Toronto might not be the centre of the universe, but at least it’s one of the most livable cities on Earth, according to a new global ranking.

Toronto ranked number four on The Economist Intelligence Unit’s latest livability scale, landing itself a spot behind Vancouver, which claimed Canada’s highest score at number three. Calgary tied Australia's Adelaide for fifth.

Melbourne, Australia crowned the list for the fifth consecutive year while Vienna, Austria sat in second.

The report analyzed more than 30 factors in 140 countries across several categories such as stability, healthcare, culture and environment, education and infrastructure. Specific indicators included “quality of telecommunications,” “discomfort of climate to travellers” and “threat of terror.”

Each factor was rated from “acceptable” to “intolerable” and weighted with a score between 1 and 100.

Canada and Australia maintained sterling scores, with seven of the Top 10 cities lying within their borders. Analysts at The Economist suggest both countries strike a livability sweet-spot.

“Those that score best tend to be mid-sized cities in wealthier countries with a relatively low population density. These can foster a range of recreational activities without leading to high crime levels or overburdened infrastructure,” the authors wrote.

While the rankings may be a pat on the back for Canadians, the global takeaway is a bit bleaker. The average livability score across the world has fallen 1 per cent since 2010, dragged by a 2.2 per cent fall in scores for stability and safety. A total of 57 countries have fallen down the list in the last five years.

The sharpest drops included Tripoli, Kyiv and Damascus, which each fell by more than 20 per cent. These cities illustrate how “conflict is, unsurprisingly, the key factor in undermining wider livability,” the authors wrote.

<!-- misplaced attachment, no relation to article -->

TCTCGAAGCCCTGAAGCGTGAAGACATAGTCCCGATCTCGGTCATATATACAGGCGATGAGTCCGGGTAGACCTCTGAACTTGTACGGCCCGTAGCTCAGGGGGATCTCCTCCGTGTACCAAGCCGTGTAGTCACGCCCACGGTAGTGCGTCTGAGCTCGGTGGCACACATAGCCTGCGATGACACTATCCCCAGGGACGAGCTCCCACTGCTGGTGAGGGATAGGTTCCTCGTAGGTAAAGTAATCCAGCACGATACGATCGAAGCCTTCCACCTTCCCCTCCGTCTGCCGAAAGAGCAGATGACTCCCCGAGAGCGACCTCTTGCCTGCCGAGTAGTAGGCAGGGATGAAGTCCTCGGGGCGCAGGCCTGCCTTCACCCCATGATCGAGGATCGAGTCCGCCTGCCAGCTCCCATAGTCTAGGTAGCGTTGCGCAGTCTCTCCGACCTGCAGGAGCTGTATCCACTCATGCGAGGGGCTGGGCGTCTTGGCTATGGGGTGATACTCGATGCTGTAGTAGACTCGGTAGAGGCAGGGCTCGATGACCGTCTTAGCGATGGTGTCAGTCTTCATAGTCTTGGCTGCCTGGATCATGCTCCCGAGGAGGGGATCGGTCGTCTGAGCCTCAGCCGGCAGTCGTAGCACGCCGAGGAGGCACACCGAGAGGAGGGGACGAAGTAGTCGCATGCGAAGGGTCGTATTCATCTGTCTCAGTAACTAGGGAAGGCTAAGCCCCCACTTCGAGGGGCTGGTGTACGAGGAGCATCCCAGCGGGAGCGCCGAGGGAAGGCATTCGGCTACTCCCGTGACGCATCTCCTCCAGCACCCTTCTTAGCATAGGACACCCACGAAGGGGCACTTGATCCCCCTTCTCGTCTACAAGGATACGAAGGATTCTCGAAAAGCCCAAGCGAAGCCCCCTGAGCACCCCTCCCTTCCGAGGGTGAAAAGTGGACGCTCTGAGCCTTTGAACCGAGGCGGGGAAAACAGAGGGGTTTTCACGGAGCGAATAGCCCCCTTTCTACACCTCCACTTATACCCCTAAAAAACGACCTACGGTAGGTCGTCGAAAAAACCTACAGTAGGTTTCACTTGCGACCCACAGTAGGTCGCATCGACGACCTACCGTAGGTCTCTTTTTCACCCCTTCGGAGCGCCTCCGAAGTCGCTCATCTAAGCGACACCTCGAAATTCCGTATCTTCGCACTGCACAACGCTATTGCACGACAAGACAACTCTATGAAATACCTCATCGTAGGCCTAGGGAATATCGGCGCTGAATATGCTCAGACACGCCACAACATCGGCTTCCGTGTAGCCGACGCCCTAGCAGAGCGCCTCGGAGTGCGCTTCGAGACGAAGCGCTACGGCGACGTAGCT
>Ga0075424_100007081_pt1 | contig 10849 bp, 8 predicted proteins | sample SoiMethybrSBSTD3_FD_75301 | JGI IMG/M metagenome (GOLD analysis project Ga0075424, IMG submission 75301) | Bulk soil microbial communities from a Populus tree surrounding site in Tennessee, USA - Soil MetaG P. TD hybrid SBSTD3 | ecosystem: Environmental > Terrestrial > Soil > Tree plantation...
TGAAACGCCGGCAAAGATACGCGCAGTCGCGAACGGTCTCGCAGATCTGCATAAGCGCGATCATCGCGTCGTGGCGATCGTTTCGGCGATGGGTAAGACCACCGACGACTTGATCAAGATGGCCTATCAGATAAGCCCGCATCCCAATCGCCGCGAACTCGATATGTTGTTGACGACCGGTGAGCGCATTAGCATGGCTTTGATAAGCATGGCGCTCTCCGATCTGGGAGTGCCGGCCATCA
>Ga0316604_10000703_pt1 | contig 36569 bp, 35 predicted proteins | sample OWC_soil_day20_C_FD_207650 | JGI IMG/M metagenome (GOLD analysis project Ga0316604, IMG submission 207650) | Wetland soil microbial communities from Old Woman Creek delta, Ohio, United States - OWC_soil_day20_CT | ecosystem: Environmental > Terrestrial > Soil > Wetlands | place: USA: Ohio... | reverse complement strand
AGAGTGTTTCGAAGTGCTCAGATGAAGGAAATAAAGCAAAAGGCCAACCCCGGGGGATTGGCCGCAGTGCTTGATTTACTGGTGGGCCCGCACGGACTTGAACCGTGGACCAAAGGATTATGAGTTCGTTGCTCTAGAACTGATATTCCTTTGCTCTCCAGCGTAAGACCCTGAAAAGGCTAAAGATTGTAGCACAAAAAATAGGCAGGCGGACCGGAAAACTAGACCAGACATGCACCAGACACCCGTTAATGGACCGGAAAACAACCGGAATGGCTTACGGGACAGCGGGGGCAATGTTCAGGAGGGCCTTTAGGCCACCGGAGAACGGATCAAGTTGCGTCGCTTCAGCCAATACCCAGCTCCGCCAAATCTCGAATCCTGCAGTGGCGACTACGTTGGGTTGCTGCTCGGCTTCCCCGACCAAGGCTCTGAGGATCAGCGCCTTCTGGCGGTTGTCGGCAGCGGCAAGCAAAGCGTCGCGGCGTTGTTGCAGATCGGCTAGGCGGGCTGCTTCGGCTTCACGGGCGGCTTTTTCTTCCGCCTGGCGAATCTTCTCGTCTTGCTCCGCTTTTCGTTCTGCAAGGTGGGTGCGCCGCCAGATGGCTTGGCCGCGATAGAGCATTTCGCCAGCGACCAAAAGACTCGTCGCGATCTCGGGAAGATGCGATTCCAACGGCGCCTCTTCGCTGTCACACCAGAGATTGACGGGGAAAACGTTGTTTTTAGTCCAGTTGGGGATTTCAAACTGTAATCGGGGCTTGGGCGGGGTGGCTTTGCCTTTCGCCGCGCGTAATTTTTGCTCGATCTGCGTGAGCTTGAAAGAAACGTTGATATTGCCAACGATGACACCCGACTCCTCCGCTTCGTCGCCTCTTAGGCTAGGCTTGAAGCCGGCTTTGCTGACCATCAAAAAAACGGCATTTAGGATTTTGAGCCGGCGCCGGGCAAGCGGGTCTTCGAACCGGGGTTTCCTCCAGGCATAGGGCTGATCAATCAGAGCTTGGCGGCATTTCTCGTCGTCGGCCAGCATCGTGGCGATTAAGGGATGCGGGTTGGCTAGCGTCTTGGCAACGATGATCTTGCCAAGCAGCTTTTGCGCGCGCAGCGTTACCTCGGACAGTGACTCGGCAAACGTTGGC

A number of North American cities also slipped down the list, due in part to a series of high-profile cases of police brutality against African-Americans. Growing crime rates and domestic terrorism attacks also dragged scores lower.

“Detroit, for example, has suffered from a rising prevalence of petty and violent crimes as well as bouts of civil unrest, leading to lowered stability and overall scores,” the authors wrote.

Conversely, a number of Chinese cities, such as Beijing, saw upticks. Analysts suggested that a sustained stretch of civil stability after anti-Japanese riots and protests in 2012 may have helped boost the scores.

A minuscule margin separated the top six cities. Melbourne won with 97.5 out of 100, while Vienna had 97.4 and Vancouver earned 97.3. Toronto was one decimal point away at 97.2, while Calgary and Adelaide scored a bit lower at 96.6.

The five most livable:

1. Melbourne, Australia

2. Vienna, Austria

3. Vancouver, Canada

4. Toronto, Canada

5. Calgary, Canada and Adelaide, Australia

The five least livable:

136. Tripoli, Libya

137. Lagos, Nigeria

138. Port Moresby, Papua New Guinea

139. Dhaka, Bangladesh

140. Damascus, Syria